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Battle of GPU Transcoders: ATI Avivo Converter and NVIDIA Elemental Badaboom

Author: Ryan Shrout
Manufacturer: AMD
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AMD Catalyst 8.12: Stream computing driver

Catalyst 8.12 Driver



Last month AMD gave us a preview
of the new Catalyst 8.12 driver and the features that it would introduce for all Radeon 4000-series GPUs.  The focus was on ATI Stream technology - AMD's goal of opening up the GPU architecture for computing applications across both the consumer and professional line of products.  The most exciting and immediate application that AMD had in store was a complete revamp of the ATI Avivo Video Encoder.

ATI Avivo Video Converter

The video transcoder that ATI has built is integrated into the Catalyst 8.12 drivers and will work on both Windows Vista and Windows XP systems.  It is completely free and that could be its biggest advantage over even the low-priced NVIDIA-based Badaboom application.  The Avivo Video Converter also offers a lot of functional improvements over NVIDIA's options that we will detail below. 

The interface for the Avivo transcoder is based around a typical wizard format - step by step you build the process until the transcoding begins.  One annoying piece of the puzzle is that there doesn't seem to be a way to access the converter wizard when the Catalyst Control Center is in "advanced" mode - you must revert to "basic" to have access to the start of the wizard. 

Here you can see the first screen users are met with - plain and not very exciting, it all starts with picking a source input file.  This is where one of the key improvements of ATI's software versus NVIDIA's takes place: the Avivo application can support many other types of video file input including DVD VOB, H.264, MPEG-2, DivX, Windows Media, MPEG-4 and others.

Once the file is loaded the application attempts to display the specifications for it; I say attempts because the bitrate listings were basically completely wrong.  Here you can see we have loaded a 1080p Blu-ray trailer while the bitrate is listed at 0.77 mbps - either the software is just judging this off of the first instance of the file (which might actually be at 770 kbps in VBR format) or its just guessing very incorrectly.  I also can't figure out exactly what kind of duration "0:2:7" is...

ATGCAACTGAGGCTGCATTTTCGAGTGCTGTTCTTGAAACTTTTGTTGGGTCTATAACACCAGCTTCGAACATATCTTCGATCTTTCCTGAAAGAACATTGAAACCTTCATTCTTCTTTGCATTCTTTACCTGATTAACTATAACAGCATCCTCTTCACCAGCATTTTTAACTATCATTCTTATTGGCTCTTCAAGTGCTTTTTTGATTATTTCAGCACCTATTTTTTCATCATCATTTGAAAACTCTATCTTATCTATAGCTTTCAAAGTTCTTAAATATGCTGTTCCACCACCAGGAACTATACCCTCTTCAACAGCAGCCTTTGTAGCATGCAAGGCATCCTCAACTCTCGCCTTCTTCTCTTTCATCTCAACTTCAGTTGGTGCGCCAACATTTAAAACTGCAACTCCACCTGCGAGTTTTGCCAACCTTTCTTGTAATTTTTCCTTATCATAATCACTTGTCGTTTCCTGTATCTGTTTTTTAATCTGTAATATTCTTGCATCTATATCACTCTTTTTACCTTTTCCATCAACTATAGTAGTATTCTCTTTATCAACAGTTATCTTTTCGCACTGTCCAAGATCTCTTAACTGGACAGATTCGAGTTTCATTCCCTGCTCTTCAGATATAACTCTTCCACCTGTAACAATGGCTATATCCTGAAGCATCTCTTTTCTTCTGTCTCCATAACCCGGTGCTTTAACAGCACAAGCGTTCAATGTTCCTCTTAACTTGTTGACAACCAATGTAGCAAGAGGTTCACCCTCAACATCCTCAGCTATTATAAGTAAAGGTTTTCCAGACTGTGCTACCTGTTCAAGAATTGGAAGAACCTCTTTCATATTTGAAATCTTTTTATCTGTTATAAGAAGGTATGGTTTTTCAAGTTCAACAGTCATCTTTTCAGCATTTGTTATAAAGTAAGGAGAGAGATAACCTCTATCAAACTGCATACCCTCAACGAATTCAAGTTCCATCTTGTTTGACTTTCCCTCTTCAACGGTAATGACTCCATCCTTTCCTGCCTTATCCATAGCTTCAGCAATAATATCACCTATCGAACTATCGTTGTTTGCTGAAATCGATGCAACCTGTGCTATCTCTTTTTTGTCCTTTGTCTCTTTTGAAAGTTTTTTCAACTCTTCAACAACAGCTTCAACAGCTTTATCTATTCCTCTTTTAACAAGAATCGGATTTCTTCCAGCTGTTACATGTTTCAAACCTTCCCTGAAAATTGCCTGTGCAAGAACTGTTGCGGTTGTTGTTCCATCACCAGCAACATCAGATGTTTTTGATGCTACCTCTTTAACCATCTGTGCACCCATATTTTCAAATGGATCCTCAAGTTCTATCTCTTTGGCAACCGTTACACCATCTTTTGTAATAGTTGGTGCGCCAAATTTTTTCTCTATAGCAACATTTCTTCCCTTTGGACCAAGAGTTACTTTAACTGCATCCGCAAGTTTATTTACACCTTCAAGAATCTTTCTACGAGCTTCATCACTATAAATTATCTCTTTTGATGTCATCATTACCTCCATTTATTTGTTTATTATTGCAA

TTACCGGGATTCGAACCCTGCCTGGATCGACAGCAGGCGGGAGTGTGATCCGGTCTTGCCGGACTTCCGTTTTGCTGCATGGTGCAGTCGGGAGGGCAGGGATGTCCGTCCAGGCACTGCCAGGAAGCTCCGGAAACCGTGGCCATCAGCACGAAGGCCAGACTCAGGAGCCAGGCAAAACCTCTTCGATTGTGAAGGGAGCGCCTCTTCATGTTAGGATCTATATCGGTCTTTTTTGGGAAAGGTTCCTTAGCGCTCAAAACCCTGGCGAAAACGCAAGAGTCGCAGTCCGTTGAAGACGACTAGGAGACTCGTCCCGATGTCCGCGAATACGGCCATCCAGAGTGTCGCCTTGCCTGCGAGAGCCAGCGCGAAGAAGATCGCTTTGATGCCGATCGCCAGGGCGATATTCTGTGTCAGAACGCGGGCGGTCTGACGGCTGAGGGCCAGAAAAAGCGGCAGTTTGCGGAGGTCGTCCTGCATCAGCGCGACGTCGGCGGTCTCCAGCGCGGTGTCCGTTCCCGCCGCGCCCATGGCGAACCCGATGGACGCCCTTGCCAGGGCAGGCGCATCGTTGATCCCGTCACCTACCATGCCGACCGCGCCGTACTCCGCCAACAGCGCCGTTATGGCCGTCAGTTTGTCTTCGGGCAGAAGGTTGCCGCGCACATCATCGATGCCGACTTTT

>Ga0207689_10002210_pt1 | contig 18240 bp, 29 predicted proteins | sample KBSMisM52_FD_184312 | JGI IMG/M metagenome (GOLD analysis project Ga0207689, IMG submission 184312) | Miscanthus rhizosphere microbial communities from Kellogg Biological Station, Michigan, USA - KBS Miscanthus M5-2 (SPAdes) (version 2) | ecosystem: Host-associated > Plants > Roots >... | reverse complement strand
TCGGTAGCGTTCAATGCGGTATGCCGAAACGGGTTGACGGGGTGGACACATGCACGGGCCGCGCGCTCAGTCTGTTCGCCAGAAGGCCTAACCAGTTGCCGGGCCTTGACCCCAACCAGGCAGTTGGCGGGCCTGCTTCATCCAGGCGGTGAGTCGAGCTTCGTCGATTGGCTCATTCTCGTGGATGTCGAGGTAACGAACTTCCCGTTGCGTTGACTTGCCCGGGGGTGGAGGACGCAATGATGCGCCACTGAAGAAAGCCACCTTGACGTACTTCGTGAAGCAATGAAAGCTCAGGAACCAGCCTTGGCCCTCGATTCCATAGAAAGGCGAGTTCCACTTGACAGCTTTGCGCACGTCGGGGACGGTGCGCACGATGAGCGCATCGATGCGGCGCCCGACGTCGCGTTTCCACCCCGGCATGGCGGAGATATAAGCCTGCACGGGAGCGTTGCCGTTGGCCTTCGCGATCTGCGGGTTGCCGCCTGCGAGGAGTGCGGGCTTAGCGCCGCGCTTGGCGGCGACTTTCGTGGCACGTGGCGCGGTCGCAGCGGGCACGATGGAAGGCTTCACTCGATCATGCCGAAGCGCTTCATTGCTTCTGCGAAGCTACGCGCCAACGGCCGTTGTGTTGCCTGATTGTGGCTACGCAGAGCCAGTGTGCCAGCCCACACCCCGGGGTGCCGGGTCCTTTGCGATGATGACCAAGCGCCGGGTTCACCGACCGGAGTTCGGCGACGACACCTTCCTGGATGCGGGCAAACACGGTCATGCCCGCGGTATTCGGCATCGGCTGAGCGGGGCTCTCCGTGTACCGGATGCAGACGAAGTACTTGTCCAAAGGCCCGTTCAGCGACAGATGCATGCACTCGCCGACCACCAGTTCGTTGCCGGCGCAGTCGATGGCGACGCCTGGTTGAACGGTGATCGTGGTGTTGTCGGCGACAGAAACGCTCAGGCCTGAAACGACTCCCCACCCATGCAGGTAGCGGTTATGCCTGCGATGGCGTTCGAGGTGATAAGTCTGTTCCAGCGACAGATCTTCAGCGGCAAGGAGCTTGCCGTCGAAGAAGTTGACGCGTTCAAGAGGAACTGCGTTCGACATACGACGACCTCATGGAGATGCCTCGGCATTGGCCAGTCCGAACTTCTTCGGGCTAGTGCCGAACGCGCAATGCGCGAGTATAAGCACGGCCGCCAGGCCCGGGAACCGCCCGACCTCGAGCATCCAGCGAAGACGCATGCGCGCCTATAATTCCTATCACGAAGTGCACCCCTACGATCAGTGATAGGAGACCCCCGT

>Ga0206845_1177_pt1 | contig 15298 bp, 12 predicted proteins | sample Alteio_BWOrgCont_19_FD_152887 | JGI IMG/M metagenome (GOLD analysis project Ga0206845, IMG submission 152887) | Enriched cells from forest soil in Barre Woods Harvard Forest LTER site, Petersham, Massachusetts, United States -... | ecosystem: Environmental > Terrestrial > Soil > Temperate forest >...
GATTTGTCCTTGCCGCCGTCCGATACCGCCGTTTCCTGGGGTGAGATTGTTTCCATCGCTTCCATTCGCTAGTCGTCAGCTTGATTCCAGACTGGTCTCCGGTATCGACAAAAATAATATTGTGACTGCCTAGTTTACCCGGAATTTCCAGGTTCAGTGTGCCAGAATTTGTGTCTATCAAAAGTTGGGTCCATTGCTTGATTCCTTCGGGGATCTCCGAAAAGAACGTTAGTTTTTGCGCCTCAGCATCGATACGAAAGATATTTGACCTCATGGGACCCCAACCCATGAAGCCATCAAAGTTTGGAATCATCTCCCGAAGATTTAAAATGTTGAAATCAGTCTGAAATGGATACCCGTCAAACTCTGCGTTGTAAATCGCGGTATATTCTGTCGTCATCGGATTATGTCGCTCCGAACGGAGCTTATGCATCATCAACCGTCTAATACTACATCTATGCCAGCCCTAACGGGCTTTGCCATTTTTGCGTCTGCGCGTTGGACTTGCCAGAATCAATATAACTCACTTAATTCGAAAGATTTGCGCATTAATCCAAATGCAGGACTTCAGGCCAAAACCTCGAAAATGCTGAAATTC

You can also manually set the output folder for your transcoded video and decide if you want the Avivo software to auto enumerate the files if duplicate file names already exist.  I do wish the Avivo software would adopt what the Badaboom application does with its file names and include the format you were targeting to more easily sort later on.

The Avivo application also supports MANY more output options than the Badaboom application as you can see here - DVD, WMV, MPEG-2 and even MPEG-1! 

More options are seen in the drop down box here as well including MPEG-4 DivX and iPod support. 

To control video size and quality, the ATI Avivo Video Converter also uses a slider bar to move between high quality and low quality and adjusts the output file size accordingly in the text box below.  In some cases though, the estimate for the file size was off by a good margin: 7.9MB instead of 12MB for example.

While the slider bar is actually just adjusting the bitrate that the transcoded video will run at, there are NO other options with which you can adjust the output video including resolution, keyframes, audio, etc.  All of that is handled purely by the software itself and the output profile that you selected.  It is kind of disappointing that AMD would leave out some of these options but I think that is a trade off the design team made in order to get top encoding performance out of the software. 

I also found myself let down by the options in bitrate that the slider bar provided.  For example, when outputting to an iPod video type my highest bitrate option was only 770 kbps...

...while the lowest went down to 130 kbps.  Part of this is decisions that AMD made in the software to attempt to best adapt for each profile selected; I could select as high as 15 mbps under the MPEG-4 profile for example. 

After clicking Next on that screen the transcoding process takes place and a basic progress bar scrolls across until the video is ready.  I did notice that on many occasions the bar would be at the far right end, supposedly complete, though as many as another 10-20 second would pass before the finalized screen would appear.  Because of that, on our benchmarks, we used manual timing on the ATI Avivo program rather than using the elapsed time shown above. 

Once complete, the Avivo Video Converter shows a summary screen with options to play the file or open the containing folder.  Hitting the "start over" button allows you to select another file and start the process over.

The ATI application is definitely not has nice to look as NVIDIA's Badaboom but does, at least on the surface, offer a lot more flexibility in transcoding options using the GPU. 

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